Science processes, policies and procedures can stifle women, especially where the patterns of their lives differ from men's. For example, women may be "early career" at an older age as a result of family responsibilities, potentially leaving them at a disadvantage in awards for "young scientists".
So how can change be promoted in a system where even core practices can support inequities?
Promoting women's visibility is one way: recognising women's contributions to science and helping them obtain collaborators by placing them on the world stage.
The L'Oréal-UNESCO For Women in Science programme, for example, has identified and funded outstanding female researchers around the world.
And the Elsevier Foundation Awards for Early Career Women Scientists in the Developing World, given in conjunction with the Organization for Women in Science for the Developing World and TWAS (The World Academy of Sciences), offer a cash award along with networking opportunities.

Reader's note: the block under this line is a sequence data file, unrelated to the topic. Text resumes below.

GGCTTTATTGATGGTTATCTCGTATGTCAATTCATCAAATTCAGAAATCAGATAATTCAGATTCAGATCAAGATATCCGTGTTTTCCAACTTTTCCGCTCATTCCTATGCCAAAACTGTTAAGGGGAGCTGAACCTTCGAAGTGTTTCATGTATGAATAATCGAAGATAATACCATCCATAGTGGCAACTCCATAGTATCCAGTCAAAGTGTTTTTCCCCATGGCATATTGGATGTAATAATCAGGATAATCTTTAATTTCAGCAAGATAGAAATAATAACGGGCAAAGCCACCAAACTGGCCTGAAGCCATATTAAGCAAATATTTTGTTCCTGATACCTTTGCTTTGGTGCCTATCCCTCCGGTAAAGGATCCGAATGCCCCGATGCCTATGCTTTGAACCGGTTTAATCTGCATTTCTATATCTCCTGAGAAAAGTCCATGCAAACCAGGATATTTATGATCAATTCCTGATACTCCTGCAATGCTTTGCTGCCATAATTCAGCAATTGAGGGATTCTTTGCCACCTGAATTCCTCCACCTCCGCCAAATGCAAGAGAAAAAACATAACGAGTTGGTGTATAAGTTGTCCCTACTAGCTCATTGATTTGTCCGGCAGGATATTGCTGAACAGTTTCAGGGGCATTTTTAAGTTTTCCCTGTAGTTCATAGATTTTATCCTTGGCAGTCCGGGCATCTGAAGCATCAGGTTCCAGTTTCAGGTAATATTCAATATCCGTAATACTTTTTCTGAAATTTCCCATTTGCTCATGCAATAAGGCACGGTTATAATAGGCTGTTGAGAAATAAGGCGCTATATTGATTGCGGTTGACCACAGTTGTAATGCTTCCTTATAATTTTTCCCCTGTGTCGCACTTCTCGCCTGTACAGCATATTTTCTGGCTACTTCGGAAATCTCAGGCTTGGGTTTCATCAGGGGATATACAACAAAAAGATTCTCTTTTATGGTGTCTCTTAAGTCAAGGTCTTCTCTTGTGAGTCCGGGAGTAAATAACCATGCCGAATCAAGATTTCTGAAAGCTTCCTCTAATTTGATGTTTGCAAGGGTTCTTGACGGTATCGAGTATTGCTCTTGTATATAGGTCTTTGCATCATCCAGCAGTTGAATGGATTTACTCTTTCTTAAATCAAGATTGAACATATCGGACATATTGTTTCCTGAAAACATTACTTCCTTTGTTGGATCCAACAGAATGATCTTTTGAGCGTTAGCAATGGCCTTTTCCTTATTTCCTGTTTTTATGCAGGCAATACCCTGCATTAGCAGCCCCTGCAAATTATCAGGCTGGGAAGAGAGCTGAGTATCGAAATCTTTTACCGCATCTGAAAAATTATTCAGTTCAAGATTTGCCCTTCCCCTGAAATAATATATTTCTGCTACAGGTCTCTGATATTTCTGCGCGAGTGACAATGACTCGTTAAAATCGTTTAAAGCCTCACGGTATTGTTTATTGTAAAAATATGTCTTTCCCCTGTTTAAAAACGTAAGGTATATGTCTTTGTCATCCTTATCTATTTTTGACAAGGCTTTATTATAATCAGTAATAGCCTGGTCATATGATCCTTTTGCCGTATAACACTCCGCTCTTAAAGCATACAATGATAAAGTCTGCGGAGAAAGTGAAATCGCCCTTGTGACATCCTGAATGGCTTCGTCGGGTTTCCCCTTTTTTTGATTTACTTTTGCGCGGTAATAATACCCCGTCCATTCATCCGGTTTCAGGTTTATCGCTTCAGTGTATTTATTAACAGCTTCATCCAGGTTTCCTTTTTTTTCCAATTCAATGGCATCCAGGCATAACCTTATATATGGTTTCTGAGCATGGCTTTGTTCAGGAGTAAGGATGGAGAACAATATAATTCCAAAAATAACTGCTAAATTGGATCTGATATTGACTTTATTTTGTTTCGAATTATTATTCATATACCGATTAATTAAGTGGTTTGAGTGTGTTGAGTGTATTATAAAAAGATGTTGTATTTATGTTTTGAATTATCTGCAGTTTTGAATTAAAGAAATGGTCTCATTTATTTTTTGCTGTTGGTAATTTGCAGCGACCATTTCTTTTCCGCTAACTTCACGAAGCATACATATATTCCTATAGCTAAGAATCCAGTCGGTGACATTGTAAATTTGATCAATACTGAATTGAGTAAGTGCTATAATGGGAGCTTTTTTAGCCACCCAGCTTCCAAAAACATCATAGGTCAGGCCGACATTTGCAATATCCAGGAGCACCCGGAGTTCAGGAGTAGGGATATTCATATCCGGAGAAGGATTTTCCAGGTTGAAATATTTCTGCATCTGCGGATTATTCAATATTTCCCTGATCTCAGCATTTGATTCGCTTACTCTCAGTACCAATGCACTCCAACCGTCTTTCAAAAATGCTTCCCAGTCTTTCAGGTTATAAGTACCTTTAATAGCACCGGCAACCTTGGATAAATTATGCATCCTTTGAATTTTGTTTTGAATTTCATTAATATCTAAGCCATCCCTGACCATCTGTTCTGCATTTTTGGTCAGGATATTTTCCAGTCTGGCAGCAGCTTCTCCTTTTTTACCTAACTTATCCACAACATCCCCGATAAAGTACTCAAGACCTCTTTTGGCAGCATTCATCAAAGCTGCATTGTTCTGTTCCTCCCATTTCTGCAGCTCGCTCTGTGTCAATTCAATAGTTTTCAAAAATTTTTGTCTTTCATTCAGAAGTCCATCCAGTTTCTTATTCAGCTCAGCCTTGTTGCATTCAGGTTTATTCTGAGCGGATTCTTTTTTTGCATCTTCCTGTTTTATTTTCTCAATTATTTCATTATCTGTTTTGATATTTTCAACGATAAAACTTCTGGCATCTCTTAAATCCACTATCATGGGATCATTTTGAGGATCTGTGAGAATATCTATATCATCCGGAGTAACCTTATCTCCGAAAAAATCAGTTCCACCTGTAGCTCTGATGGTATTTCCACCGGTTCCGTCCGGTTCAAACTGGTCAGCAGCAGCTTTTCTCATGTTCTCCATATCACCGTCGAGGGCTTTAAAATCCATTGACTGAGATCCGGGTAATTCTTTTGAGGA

There are other ways of promoting visibility. Women can ensure they get proper credit for their work by having conversations about publication authorship (an important determinant of career progression) and agreeing ahead of time the terms of how contributions to publications will be assessed and recognised.
In addition, academic departments need to provide ways for women trainee scientists to access what they need to be successful, including networks and mentors.
Similarly, employers need to make such opportunities available through formal training programmes as well as access to important assignments.
Why it matters
A growing body of research documents the need to include gender considerations in research. There are many instances where sex or gender analysis has led to research or design breakthroughs. 
Women's input and gender perspectives can also inform the implications of research and its applications, such as how costs and benefits are distributed.
Other research points out the value of varied perspectives in promoting innovation. Education and training institutions would do well to consider the merits of diverse research teams, not just to address equal opportunity, but also to do quality work.